Types of Substance Addictions and How to Identify Them
According to Healthline, there are two types of addictions: chemical and behavioral. Chemical, or substance addiction, is the habitual use of a substance, as well as the compulsive need for it; whereas behavioral addiction involves repeated, persistent, and compulsive behaviors that tend to not offer any clear benefit. Although the two may seem similar in nature, the focus here is on substance addiction.
There are different substances that individuals can become addicted to. This includes everything from alcohol, to cocaine, to opioids, and several others. A substance addiction is considered a mental illness, a medical illness, and a brain disorder. It is the most “severe form of a full spectrum of substance use disorders.”
American Addiction Centers (AAC), a nationwide leader in addiction treatment, treats substance use disorders, alcohol use disorders, as well as co-occurring mental health disorders. If you’ve been struggling with substance misuse, please reach out to your personal licensed physician or to one of our admissions navigators in order to get the help that you need. And if you’re experiencing a medical emergency, please dial 9-1-1.
Types of Substances
There are a variety of substances to which individuals are battling an addiction. According to the National Institute on Drug Abuse (NIDA), there is a group of commonly used addictive substances.
Commonly used addictive drugs includes, but is not necessarily limited to:
- Synthetic cannabinoids.
- Medical marijuana.
- Prescriptions, including opioids (found naturally in the opium poppy plant), stimulants like Ritalin® (Methylphenidate) or Adderall® (amphetamine).
- Over-the-counter medications such as cough suppressants (dextromethorphan) or antidiarrheal (loperamide).
- Anabolic steroids.
- Molly, Ecstasy (MDMA).
- Bath salts (synthetic cathinone).
Identifying Substance Addictions
The signs that one may find that is common amongst those who misuse substances may be best discovered by their close friends and family members. After all, they spend more time with them and are able to recognize, or at least notice, the changes in their behavior, disposition, or even in their appearance.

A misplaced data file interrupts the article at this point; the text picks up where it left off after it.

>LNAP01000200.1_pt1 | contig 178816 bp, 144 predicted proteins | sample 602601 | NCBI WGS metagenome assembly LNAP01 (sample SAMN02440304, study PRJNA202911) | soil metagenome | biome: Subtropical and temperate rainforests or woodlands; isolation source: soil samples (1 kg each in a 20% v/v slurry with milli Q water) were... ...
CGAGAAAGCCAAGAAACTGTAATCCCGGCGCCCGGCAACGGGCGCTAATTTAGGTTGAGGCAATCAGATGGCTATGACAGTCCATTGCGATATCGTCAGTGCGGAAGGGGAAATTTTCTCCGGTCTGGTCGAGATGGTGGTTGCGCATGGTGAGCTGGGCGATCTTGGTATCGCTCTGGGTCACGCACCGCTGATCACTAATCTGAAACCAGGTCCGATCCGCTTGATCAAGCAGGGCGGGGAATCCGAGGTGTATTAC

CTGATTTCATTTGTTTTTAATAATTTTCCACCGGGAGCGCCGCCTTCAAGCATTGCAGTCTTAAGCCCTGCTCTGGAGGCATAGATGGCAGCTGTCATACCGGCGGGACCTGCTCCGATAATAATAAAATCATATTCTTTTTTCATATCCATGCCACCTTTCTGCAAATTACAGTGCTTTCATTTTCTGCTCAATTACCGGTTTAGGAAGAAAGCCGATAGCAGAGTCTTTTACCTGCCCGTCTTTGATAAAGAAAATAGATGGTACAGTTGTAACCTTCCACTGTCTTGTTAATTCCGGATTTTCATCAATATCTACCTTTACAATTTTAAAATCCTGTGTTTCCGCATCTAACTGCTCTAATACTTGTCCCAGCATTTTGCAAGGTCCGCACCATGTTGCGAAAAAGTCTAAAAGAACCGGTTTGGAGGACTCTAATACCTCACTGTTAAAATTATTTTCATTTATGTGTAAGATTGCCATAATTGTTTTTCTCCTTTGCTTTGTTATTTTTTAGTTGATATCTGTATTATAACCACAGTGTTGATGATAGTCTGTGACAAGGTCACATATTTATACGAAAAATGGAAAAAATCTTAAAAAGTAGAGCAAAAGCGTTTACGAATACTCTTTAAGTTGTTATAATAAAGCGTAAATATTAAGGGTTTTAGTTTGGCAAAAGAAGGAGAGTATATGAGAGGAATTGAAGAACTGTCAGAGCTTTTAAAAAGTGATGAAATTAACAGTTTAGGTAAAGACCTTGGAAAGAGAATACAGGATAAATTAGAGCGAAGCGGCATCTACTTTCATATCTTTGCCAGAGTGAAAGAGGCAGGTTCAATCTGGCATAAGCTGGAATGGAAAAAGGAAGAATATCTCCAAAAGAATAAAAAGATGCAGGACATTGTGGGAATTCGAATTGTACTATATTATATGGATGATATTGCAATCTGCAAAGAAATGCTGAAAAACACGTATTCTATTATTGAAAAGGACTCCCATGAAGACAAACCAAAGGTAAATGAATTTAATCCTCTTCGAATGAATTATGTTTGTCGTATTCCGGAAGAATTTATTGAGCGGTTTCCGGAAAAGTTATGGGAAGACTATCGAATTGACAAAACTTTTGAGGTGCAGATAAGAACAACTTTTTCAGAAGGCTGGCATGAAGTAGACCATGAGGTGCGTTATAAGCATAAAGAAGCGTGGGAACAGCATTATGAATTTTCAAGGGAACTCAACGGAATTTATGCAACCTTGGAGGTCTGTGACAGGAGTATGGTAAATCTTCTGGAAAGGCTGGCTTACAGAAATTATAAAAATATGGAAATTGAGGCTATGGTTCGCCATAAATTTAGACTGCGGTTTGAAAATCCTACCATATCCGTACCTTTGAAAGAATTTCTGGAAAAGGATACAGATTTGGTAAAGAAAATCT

- Modifications to physical appearance/not grooming/wearing dirty clothes.
- Low quality work performance/disinterested in work-related duties/chronically tardy.
- Challenges at school/a drop in grades/lack of interest in school-related activities.
- Depletion of energy when performing day-to-day activities.
- Financial management difficulties/paying bills late or not at all.
- Weight loss/decrease in appetite.
- Poor skin tone/bloodshot eyes.
- Defensive when asked about drug use.
- Big changes in relationships.
- Increase desire for privacy.
Alcohol misuse comes with its own set of challenges. It’s a substance that is legal to buy and use, socially acceptable at bars, restaurants, and people’s homes, and is easily accessible to nearly everyone 21 years or older in the United States, including an individual battling an alcohol use disorder.
- Depression/mood swings/irritability.
- No control over how long one drinks or how much to drink.
- The continuation to consume alcohol, regardless of physical, psychological or interpersonal challenges that arise due to this behavior.
- Drinking at odd times (like the morning) or in secret/alone.
If you, or a loved one, is battling a substance use disorder or an alcohol use disorder, you’re not alone. There are resources and support to help you. Please reach out to get the help you need.